As the Seattle Seahawks continue to wade through the second wave of free agency, one need stands above all others: left tackle.
Russell Okung has met with the New York Giants, Detroit Lions and Pittsburgh Steelers. He has offers on the table, but has apparently not found one yet that has blown him away. If Okung ends up signing elsewhere, the Seahawks will have to shift their attention to another option.
There are two other established, quality starting left tackles on the market: Donald Penn and Kelvin Beachum. Penn turns 33 next month, but has been extremely durable. Beachum is 26, but coming off of an ACL injury.
The Seahawks have cap space available and will likely focus this week on landing one of those three left tackles. But what happens if they're unsuccessful?
The big picture has to be considered here. Their window to win a Super Bowl is wide-open, and the core of the roster is under contract. The defense is loaded with talent and has led the league in fewest points allowed for four straight seasons. Russell Wilson took another giant step in his development, going on a 24 touchdown/one interception tear to end the 2015 season.
Keeping all that in mind, general manager John Schneider and Pete Carroll appear committed to going into 2016 with as few question marks as possible. That doesn't mean sacrificing the future, but it does mean taking calculated risks. And one move that could fit that description is trading for Cleveland Browns left tackle Joe Thomas.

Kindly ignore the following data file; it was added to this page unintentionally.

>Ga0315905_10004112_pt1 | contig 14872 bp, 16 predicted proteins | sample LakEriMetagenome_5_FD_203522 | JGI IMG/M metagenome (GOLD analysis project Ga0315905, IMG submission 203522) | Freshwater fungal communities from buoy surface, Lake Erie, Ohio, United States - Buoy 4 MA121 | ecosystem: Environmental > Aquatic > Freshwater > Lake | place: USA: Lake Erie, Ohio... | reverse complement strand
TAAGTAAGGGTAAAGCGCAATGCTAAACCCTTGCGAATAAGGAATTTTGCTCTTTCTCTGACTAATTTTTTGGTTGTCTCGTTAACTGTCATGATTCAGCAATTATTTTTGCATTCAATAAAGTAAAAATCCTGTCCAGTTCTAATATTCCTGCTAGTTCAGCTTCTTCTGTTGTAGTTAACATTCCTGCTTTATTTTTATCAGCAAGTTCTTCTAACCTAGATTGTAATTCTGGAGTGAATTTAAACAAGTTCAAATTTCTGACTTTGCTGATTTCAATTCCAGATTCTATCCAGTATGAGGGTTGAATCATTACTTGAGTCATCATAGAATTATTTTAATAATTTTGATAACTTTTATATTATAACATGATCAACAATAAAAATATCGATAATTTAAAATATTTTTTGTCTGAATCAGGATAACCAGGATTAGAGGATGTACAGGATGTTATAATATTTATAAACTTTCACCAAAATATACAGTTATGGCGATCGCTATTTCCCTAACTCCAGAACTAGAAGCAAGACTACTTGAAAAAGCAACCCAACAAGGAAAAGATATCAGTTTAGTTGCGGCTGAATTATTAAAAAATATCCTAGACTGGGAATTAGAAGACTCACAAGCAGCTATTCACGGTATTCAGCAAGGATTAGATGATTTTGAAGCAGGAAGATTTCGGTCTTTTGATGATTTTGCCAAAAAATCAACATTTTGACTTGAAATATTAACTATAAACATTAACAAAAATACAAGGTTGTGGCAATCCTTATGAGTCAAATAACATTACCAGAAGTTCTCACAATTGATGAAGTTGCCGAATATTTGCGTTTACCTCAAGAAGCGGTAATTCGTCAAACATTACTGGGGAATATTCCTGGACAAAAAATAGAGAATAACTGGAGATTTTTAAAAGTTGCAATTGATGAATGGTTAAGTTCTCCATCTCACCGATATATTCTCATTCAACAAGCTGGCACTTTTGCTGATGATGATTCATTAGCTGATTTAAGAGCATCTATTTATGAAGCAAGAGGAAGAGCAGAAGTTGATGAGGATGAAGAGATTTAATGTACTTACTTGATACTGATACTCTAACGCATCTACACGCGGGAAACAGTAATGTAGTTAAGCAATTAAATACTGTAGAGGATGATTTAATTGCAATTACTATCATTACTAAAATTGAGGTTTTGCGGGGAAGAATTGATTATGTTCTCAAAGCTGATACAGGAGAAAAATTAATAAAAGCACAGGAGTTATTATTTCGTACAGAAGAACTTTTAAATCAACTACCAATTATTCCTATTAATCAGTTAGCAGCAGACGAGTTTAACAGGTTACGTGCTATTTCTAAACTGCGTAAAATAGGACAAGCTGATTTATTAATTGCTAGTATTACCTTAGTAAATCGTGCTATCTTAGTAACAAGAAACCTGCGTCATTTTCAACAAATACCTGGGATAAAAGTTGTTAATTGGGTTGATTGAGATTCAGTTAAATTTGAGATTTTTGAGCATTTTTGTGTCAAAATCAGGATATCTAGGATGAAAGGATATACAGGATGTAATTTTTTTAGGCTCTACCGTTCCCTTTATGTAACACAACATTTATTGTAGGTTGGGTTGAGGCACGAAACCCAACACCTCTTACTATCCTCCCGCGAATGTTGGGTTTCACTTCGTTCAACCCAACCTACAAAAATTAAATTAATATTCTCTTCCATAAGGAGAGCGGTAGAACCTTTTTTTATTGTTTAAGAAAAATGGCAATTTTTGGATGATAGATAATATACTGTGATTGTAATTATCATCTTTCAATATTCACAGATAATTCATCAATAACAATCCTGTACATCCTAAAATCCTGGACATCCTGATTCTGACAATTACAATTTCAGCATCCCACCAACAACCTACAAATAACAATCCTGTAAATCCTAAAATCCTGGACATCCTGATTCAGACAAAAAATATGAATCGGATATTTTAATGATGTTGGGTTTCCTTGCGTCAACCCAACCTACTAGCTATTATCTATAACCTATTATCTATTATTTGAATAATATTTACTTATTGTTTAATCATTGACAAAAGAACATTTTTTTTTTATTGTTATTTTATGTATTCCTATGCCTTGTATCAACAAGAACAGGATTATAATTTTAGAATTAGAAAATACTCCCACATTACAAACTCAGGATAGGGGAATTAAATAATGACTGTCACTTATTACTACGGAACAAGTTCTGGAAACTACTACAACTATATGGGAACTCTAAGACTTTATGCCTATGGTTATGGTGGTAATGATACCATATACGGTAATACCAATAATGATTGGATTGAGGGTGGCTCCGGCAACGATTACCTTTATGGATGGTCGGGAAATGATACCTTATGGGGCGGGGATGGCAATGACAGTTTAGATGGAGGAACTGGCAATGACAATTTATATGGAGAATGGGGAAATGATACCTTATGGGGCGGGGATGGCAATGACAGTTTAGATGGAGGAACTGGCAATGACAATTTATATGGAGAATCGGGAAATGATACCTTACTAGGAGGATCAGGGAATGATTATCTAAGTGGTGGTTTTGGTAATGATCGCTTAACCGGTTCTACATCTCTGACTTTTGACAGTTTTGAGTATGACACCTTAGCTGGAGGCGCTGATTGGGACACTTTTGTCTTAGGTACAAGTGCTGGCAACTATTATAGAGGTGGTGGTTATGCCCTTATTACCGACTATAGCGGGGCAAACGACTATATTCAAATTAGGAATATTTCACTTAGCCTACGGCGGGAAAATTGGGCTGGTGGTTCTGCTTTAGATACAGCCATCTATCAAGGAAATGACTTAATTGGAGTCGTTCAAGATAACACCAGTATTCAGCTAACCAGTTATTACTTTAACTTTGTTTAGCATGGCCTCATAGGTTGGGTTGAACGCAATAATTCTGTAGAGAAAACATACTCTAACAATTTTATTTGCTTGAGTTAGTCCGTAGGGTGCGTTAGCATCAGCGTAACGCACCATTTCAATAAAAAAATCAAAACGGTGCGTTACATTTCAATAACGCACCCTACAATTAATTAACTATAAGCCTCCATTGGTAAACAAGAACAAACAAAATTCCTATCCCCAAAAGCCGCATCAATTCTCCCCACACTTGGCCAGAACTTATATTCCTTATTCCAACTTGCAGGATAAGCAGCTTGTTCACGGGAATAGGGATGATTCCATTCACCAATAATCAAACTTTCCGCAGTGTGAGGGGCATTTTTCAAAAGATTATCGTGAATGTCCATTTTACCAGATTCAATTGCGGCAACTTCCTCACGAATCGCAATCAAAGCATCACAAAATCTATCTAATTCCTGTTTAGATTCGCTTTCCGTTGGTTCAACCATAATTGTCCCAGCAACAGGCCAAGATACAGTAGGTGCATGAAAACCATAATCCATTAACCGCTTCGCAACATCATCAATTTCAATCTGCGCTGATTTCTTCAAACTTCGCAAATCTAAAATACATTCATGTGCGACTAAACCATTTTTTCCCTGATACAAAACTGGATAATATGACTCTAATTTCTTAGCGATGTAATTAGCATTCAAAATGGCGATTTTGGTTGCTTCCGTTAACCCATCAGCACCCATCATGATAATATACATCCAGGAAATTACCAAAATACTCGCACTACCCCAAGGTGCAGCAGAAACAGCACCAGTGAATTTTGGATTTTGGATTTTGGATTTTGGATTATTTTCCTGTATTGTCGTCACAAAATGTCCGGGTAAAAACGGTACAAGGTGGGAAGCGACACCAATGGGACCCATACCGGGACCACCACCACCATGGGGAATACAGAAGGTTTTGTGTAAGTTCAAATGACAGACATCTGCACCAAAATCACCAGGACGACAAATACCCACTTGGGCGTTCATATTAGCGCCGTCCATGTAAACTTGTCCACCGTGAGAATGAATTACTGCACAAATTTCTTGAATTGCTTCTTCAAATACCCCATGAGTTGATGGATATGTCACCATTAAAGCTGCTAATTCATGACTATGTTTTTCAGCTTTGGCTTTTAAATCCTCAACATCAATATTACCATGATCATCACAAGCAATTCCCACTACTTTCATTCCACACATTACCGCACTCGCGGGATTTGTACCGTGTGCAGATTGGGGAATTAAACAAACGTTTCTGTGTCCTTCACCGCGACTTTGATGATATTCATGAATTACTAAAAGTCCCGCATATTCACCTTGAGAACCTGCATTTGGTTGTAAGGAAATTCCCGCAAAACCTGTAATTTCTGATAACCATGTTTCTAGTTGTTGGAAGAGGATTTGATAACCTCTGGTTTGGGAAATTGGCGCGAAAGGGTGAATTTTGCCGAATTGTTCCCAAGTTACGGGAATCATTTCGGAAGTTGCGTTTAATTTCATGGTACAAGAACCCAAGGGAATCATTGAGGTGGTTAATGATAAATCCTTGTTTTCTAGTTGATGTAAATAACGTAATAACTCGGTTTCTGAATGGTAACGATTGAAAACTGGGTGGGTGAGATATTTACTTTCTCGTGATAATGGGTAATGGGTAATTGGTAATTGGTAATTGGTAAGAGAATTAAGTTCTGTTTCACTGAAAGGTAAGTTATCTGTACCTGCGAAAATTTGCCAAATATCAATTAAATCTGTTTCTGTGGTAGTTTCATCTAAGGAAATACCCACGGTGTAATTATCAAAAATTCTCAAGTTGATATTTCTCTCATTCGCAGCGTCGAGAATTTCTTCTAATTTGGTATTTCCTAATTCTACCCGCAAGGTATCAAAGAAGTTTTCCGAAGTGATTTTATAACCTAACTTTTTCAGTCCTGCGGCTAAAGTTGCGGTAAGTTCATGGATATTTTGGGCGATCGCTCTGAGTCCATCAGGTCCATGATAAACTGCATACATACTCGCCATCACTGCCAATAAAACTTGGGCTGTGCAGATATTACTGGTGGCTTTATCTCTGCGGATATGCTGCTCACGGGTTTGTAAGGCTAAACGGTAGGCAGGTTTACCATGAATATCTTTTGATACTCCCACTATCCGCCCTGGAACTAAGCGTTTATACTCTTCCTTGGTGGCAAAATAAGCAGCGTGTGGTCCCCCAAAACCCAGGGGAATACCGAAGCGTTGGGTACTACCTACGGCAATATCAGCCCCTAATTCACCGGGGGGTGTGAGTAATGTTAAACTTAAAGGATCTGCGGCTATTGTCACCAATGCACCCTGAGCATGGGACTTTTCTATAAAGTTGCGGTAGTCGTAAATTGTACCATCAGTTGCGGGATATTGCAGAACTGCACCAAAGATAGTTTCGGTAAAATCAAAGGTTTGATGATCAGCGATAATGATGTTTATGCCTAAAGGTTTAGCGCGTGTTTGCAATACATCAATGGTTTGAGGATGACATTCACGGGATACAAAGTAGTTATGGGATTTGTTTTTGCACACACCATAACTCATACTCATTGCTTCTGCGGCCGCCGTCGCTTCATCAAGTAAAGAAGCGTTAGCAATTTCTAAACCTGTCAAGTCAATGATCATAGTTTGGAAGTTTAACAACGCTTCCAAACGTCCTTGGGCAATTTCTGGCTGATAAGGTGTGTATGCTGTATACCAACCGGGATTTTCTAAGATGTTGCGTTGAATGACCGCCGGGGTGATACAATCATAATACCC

Joel Corry of CBSSports.com brought up the possibility over the weekend:
Thomas would be upgrade at left tackle for the Seahawks, who have the 26th-overall pick in the upcoming draft and haven't kept their first-round pick since 2012. Seattle could restructure his contract after a trade to make it more cap friendly for this season if necessary. Thomas should consider forcing his way out of Cleveland through a holdout if he asks to be traded and the Browns refuse to move him.
Thomas is on a reasonable contract, and he's signed through 2018. He's 31, but still playing at a high level. A trade would not factor into compensatory picks like signing free agents does, and Thomas would give the Seahawks an All-Pro left tackle as they try to figure out the rest of the offensive line.
The Browns were reportedly close to trading Thomas to the Denver Broncos in November in exchange for a first- and second-round pick. Cleveland was giving up a fourth in the deal but reportedly also wanted a third back.
Its management has said all the right things about wanting to keep Thomas, but such comments should be taken with a grain of salt.
In the next few days, the market for free-agent left tackles will likely reveal itself. If the Seahawks are unable to agree to terms with Okung, Beachum or Penn, it may be time to strongly consider another option: prying Thomas away from Cleveland.